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Week 2

Week 1

Queer Hedge School 1 – The History of the Homosexual:

Transcript – view below or download as PDF:

Queer Hedge School – Week 1:>>RITA: Hello, you’re very welcome. I mean Doris, really throwing her leg over that saddle horn! Welcome to Queer Hedge School.I’m Rita Wild and I’m the education officer with The Gay Project and I am ably assisted this evening by the gorgeous Thomas, and the gorgeous Michael, give us a wave Michael, and you can also see on your screens the wonderful Kate Brennan Harding and the very fancy Cormac O’Brien.

First, we’ll do a little bit of housekeeping I must say you’re very, very welcome. We have 115, participants online, which is only amazing. And you’re more than welcome to put your questions in the chat box, but if you all ask questions, we might have a wee bit of difficulty getting through them. But we’ll do our best.

First, I’ll do a bit of housekeeping, if you’d like to use our closed caption facility, that’s live captioning, you see a little button at the bottom of the screen that says closed captions and you can turn them on there. Our captioner this evening is Michelle, and they are working away in the background.

Your microphones and videos will be turned off and will remain off throughout the session. But as I say, you can put your questions in the chat box. And finally, you’ll see in the chat box a donation link to our very fast and very effective, you can throw us a few bob, don’t hesitate. If you feel moved to give us your money, we would be delighted to have it and we will absolutely put it to good use.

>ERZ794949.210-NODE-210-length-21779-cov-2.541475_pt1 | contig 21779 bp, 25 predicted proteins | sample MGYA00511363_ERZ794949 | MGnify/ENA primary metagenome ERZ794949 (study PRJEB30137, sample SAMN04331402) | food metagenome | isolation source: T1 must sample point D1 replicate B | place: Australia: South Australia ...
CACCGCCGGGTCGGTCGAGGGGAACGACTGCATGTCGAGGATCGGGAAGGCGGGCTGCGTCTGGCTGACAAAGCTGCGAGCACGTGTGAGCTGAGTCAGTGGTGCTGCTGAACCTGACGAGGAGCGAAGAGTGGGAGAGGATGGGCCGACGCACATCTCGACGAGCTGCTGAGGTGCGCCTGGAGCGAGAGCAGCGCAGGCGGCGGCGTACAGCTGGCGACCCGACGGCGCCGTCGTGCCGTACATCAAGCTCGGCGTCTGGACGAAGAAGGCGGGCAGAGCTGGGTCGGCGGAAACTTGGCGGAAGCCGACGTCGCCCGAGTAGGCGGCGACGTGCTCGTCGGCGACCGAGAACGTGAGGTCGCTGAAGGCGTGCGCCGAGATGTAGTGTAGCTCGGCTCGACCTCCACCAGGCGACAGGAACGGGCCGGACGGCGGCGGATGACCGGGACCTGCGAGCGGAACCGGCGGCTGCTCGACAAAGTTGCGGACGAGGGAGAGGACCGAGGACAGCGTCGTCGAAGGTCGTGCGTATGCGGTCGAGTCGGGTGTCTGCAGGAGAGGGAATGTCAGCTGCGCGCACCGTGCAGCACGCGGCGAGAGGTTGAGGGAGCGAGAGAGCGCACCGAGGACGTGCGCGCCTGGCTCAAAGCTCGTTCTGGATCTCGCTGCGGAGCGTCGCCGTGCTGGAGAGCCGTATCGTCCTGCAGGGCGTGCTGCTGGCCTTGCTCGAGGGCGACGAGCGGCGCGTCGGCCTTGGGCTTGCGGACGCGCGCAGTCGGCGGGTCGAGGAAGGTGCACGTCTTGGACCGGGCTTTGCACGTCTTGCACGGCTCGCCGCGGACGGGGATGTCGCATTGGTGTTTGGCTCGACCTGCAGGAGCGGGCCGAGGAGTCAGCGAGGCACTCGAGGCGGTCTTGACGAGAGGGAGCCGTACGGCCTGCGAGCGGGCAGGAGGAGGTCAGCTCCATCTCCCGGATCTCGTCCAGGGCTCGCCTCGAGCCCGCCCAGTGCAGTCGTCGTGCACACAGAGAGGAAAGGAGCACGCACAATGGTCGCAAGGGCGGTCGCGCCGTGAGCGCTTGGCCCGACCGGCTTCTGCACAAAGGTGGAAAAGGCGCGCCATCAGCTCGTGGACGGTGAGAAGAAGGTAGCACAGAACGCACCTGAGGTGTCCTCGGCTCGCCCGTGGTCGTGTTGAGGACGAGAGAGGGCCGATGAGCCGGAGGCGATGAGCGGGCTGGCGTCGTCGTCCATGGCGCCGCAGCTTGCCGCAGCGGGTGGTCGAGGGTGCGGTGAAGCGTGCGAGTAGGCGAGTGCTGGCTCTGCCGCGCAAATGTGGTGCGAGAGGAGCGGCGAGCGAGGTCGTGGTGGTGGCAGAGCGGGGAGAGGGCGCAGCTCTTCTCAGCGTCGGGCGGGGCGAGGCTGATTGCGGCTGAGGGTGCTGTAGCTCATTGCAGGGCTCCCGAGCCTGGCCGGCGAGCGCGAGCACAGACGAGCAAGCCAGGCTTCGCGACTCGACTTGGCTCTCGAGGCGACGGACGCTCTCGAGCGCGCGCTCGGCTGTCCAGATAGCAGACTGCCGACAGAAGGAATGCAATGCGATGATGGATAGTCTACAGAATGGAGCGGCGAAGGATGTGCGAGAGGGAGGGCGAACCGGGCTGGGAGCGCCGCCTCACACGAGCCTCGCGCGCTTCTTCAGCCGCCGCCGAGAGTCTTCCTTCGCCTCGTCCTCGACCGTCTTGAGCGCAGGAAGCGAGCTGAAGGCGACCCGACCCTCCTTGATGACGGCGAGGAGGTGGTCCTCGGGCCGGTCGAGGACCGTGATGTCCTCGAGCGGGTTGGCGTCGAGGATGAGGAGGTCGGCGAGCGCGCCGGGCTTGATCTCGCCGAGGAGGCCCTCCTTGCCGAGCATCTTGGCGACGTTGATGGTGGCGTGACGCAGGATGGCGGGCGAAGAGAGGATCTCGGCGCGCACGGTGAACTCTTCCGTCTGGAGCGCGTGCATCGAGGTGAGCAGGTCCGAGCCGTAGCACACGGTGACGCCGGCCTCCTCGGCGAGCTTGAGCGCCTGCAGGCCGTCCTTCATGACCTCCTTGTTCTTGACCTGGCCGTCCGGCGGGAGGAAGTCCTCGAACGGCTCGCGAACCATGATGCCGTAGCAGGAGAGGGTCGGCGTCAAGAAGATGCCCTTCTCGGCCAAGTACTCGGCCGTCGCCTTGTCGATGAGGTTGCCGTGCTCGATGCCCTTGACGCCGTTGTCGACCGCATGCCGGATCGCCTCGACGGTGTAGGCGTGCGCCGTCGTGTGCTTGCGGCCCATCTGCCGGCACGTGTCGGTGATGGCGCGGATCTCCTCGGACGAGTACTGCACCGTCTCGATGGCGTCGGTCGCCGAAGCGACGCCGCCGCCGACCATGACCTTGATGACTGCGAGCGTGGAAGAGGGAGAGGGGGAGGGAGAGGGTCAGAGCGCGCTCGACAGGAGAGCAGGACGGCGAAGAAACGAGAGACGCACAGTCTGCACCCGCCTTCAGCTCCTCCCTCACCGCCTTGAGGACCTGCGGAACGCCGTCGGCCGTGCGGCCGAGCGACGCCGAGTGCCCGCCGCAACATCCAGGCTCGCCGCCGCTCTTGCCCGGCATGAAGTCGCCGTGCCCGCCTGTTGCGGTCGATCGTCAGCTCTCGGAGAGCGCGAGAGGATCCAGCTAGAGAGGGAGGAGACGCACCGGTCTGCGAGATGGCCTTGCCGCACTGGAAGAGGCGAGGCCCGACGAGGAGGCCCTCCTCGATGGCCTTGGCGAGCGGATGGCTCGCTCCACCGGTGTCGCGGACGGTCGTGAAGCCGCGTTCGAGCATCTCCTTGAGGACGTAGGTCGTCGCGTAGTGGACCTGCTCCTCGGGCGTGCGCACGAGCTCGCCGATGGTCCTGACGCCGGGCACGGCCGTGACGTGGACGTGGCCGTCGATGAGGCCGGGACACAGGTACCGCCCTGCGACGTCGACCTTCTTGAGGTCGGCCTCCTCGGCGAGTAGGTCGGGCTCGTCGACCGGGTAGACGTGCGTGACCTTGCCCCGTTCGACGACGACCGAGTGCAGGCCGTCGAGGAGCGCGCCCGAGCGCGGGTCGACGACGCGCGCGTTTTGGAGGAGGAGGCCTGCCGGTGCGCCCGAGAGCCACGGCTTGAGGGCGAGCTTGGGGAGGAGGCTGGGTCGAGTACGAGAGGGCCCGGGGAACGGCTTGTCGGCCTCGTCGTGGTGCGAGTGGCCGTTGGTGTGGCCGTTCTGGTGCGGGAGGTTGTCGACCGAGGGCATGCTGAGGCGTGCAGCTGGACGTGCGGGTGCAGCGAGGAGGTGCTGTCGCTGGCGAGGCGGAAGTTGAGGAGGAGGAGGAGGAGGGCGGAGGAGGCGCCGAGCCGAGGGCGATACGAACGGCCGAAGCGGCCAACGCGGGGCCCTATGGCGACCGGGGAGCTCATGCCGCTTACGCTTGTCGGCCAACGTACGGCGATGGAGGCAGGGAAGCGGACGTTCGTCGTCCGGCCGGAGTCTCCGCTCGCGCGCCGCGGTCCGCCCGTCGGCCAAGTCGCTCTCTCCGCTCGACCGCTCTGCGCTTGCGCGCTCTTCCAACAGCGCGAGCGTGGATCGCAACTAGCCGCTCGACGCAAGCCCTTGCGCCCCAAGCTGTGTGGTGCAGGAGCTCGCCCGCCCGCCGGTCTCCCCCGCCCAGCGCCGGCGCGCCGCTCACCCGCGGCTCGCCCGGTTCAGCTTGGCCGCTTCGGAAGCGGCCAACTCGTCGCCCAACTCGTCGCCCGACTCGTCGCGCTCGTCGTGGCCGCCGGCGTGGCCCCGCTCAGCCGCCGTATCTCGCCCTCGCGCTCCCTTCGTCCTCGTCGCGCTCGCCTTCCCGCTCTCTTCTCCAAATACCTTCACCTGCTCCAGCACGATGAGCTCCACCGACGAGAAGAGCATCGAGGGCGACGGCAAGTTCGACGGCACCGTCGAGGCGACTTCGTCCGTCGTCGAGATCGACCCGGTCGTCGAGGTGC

And now, I’m going to pass you over to the lovely Michael, who is going to tell you a little bit about The Gay Project.
>> MICHAEL: Thank you Rita. Hey folks, I’ll tell you a little bit about the work that we do, first I asked Thomas to play us a quick video that illustrates the work a bit better than I might in so many words.

(video)

Thanks, a mill Tom, I always feel like that video can say a lot more than I can. I suppose in essence, what The Gay Project does is we work with, we’re an Irish NGO, not for profit for anyone zooming in from overseas, I suppose we work with gay, bi and trans men. There are four pillars to the work, we do, we set up social groups, sporting groups, cultural clubs, we provide information and resources, so that could be in relation to sexual health, mental health and parents for example whose young person is coming out might approach us looking for that type of information, we deliver workshops and talks, which is, this is the essence of that, delivering workshops online and training. We also deliver workshops in schools and workplaces. And then the last one is that we advocate for LGBTQ+ human rights and policy protections and there’s a wide range of ways that we do that as well. So, I’ll, with that I’ll pass you back over to Rita.